Douglas: He creates an environment on-set where you literally did not know the difference between when the camera was on and when the camera was off, this environment where nobody feels as if they're embarrassed or did something wrong. When we were filming the bar scene [where everyone is celebrating the Lufthansa heist], it was like this huge tracking thing, very, very elaborate. I was doing sketch comedy and had no real clue what I was doing, so I was thinking, When the camera comes to me, I'll give my line a button by taking a sip of wine: ba-dum-bum! The shot had taken two hours to set up, and as soon as I did the wine, I was like, "Why did I do that? That was so misguided." But Marty came over waving his arms. "Hold it, hold it! Camera problem. Sorry, everyone." And he came really close to me and whispered in my ear, "Don't—" and I said, "I know." To me, that's a classic Marty thing. I've been on a million sets where people say, "What is she doing?"
Julie Garfield (Mickey Conway): He was always open to seeing what was going to happen in the moment. If he felt like the word you were using sounded too much like a line, he'd say, "Try another word."
Sorvino: If you stick slavishly to the material, you're not going to be able to get it so that it sounds like you're saying it for the first time.
Thelma Schoonmaker (editor): The whole film was improvised, really. [laughs] Scorsese always tells them they have to begin a certain place and end a certain place, but what they want to do in between is okay. For example, when Pesci shoots Spider.
Imperioli: The only line in that scene that was actually scripted was the last one Spider says, which was "Go fuck yourself."
Mazar: Everything was improvised. That scene where Henry's approaching Sandy, my character, and I'm walking backwards—I tripped over the dolly track! Marty liked it so much, because it looked like I was tripping because Henry was blowing my mind. He goes, "I need you to do that again."
Sorvino: He's extraordinarily prepared but completely open to happy accidents. When we did the scene [where Paulie and Jimmy tell Henry that he has to move out of his mistress's apartment and back in with his wife] half of that is improvised. I say, "You're not gonna get a divorce. We're not animali"—that's a happy accident. That's one of those things where you say, Not animali? How many guys did you kill yesterday?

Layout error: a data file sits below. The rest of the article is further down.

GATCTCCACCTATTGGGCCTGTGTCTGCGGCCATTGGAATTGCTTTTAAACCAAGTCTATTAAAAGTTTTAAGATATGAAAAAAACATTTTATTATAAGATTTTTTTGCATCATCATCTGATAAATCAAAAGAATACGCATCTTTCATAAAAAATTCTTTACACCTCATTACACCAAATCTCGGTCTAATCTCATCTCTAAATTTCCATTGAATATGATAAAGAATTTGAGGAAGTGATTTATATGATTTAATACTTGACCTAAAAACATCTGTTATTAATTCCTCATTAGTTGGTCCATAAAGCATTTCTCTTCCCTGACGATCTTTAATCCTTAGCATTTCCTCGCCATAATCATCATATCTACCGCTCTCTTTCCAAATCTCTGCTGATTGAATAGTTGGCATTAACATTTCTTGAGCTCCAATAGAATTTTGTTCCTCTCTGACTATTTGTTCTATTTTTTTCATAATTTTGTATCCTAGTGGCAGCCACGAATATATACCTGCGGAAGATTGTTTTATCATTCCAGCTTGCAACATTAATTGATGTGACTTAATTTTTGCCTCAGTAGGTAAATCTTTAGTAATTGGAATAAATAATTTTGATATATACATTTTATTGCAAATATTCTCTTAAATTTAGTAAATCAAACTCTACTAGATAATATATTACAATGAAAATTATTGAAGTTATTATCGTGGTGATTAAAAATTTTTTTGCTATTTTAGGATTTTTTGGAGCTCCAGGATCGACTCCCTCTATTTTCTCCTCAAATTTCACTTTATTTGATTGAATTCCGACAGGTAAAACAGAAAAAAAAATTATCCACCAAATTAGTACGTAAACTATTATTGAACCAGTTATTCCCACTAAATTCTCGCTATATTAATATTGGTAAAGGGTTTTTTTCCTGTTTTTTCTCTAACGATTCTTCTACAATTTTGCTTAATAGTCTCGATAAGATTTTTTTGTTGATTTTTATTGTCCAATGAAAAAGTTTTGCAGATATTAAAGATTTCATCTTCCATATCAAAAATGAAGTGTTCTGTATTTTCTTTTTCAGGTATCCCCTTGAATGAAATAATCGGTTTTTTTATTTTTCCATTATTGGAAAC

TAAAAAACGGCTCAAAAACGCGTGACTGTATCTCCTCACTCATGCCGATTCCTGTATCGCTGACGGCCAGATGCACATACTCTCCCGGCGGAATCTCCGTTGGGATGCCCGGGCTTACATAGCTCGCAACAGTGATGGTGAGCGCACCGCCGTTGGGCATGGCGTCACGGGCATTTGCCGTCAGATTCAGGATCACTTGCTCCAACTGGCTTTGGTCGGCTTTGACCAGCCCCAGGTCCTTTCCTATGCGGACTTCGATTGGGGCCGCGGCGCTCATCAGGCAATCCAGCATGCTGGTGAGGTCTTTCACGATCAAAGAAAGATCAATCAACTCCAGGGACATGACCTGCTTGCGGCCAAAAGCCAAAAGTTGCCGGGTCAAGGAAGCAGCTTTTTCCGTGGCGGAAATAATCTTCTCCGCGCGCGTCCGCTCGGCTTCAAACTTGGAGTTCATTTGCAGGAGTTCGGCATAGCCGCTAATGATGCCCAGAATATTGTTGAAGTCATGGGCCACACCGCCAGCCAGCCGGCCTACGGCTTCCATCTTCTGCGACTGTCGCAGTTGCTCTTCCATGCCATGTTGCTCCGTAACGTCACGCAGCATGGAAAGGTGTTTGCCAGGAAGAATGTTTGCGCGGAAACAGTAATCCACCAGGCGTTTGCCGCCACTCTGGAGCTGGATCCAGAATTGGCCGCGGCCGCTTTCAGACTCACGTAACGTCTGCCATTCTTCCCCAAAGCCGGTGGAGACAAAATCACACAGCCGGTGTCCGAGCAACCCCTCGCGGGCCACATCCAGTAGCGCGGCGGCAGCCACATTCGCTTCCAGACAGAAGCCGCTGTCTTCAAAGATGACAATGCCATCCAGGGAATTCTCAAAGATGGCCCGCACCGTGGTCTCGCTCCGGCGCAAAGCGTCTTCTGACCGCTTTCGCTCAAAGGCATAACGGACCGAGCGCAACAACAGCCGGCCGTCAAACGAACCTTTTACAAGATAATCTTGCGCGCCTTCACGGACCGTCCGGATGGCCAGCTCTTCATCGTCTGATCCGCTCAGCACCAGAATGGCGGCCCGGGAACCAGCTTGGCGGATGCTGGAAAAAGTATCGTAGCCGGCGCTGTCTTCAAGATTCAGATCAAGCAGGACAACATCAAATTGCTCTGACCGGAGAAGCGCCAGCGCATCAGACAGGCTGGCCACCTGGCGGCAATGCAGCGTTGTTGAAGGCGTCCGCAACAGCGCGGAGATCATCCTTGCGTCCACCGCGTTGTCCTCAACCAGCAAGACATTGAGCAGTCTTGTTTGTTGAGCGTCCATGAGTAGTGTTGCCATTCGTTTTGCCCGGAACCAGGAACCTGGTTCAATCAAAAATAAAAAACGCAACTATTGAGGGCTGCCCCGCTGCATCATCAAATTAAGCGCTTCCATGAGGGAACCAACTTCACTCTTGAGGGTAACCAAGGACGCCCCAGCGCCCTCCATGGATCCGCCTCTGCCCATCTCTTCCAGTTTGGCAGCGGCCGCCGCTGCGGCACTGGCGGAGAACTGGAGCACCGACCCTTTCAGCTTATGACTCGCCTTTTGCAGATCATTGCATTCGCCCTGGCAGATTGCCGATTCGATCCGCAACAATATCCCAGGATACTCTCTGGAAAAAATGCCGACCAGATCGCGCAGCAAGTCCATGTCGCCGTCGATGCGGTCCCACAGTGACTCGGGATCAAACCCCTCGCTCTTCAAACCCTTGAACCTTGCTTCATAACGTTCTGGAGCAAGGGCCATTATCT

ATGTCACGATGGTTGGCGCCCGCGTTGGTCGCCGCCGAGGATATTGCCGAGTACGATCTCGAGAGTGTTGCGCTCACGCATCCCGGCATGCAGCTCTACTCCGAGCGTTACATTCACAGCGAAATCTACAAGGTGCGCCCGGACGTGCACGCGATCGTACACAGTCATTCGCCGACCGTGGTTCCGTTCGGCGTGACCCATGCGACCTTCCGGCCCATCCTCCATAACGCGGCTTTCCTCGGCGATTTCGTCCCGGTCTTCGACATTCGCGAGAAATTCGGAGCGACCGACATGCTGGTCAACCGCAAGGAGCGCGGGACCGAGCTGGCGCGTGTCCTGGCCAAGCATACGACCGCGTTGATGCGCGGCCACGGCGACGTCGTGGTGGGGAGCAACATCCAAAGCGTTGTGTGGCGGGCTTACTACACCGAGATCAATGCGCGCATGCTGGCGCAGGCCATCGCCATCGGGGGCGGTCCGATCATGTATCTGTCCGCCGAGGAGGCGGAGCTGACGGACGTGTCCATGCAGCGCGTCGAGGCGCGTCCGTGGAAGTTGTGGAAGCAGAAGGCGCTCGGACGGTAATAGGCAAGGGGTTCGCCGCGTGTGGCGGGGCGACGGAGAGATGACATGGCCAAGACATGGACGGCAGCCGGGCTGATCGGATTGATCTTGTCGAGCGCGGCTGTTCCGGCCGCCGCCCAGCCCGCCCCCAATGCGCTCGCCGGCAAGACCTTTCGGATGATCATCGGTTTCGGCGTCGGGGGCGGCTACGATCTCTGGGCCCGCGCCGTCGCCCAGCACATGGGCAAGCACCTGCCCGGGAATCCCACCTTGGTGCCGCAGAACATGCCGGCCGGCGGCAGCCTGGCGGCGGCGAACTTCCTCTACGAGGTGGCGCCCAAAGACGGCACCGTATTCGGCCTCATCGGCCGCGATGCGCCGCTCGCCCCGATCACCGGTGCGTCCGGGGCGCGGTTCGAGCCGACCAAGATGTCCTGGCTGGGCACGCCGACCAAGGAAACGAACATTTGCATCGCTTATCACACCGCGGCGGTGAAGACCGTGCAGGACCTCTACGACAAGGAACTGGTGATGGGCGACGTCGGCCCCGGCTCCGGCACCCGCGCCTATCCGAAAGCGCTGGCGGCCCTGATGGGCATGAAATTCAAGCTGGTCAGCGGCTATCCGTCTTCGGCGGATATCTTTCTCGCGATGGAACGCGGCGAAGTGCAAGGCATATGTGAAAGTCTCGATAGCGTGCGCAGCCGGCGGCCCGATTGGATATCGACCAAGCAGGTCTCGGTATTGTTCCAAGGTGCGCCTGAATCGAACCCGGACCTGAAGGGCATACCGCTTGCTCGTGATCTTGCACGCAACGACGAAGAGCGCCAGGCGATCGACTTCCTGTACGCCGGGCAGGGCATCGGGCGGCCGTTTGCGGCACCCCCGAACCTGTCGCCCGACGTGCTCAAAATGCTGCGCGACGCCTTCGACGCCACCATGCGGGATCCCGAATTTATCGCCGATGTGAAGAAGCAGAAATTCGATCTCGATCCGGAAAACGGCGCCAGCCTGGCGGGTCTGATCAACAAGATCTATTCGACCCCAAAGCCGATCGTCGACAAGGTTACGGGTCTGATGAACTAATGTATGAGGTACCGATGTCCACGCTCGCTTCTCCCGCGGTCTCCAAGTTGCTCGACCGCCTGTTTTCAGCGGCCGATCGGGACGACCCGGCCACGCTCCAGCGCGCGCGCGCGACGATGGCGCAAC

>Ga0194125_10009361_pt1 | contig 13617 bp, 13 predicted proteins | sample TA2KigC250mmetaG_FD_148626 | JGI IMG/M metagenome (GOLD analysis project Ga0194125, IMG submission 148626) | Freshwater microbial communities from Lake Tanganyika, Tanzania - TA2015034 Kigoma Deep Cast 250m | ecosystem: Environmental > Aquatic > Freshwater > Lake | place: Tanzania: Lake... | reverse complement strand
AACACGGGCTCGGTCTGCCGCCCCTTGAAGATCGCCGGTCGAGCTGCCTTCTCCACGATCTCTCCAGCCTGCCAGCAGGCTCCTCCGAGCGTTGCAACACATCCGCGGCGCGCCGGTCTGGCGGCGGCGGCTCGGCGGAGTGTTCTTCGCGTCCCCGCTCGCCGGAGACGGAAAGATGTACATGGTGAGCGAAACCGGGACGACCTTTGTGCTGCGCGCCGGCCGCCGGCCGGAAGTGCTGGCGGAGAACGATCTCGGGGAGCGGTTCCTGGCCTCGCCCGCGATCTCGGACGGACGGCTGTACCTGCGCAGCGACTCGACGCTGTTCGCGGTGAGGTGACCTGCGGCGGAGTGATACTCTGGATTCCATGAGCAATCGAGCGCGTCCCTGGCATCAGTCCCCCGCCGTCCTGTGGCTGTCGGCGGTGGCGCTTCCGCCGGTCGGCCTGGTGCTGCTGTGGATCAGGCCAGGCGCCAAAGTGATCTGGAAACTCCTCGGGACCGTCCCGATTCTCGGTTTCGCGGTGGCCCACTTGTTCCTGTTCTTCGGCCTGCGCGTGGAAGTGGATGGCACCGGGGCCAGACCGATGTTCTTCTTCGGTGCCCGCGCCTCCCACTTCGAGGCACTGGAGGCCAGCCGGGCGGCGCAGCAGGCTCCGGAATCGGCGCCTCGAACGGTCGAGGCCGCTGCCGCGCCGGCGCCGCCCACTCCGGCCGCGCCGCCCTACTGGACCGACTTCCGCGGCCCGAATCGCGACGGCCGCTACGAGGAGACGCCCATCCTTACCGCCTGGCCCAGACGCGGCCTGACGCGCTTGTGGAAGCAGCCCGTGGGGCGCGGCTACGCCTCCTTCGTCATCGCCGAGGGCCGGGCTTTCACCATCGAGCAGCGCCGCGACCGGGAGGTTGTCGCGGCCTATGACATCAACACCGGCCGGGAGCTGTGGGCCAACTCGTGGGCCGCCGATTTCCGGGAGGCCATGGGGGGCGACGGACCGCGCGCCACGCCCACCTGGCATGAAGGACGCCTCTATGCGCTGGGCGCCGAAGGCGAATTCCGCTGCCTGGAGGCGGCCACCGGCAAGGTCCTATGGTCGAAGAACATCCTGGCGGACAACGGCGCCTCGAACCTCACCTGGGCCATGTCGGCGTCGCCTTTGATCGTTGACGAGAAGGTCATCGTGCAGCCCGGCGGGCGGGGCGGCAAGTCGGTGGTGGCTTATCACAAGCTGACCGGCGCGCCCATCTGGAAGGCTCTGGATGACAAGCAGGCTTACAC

Low: I did come up with my own lines of, "What am I, a schmuck on wheels?" "I've been bleeding for this caper." "Jimmy is being an unconscionable ball-breaker!" During a break, one of the Mob guys in the movie comes to me and he says, "What is this 'ball-breaker' thing that you're saying, the 'unconscionable?' " I said, "You know, in the Caribbean there's conch shells; you can't break 'em." They all give me like the thumbs-up: "Oh, I get it. 'Unconscionable!' "
Norton: Scorsese would tell one actor one thing and tell another actor another thing. So things would happen that they weren't expecting, and make it real.
Darrow: Marty calls me into the trailer. I had lines in the scene with the bandage on my head [when Sonny begs Paulie to be a part-owner of his nightclub], but it wasn't much. Marty said, "I'm going to take this scene away from Paul and Ray, and it's your scene." So I says, "Okay, but tell Sorvino." He said, "Don't worry about it." I say my lines, and Sorvino goes, "Whoa, whoa, whoa! What fucking movie are you doing?" Marty didn't tell him anything; he wanted him mad. See how mad he was in that scene? Because Marty knows how to get it out of you, he really does.
Frank Sivero (Frankie Carbone): Bob and Marty had a very private thing going on the whole time on the set. If Bob had a question for Marty he always whispered it in his ear. Who the hell knows what was said? Sometimes I wanted to say, "Come on! Let me know what's going on! Fill me in, here!"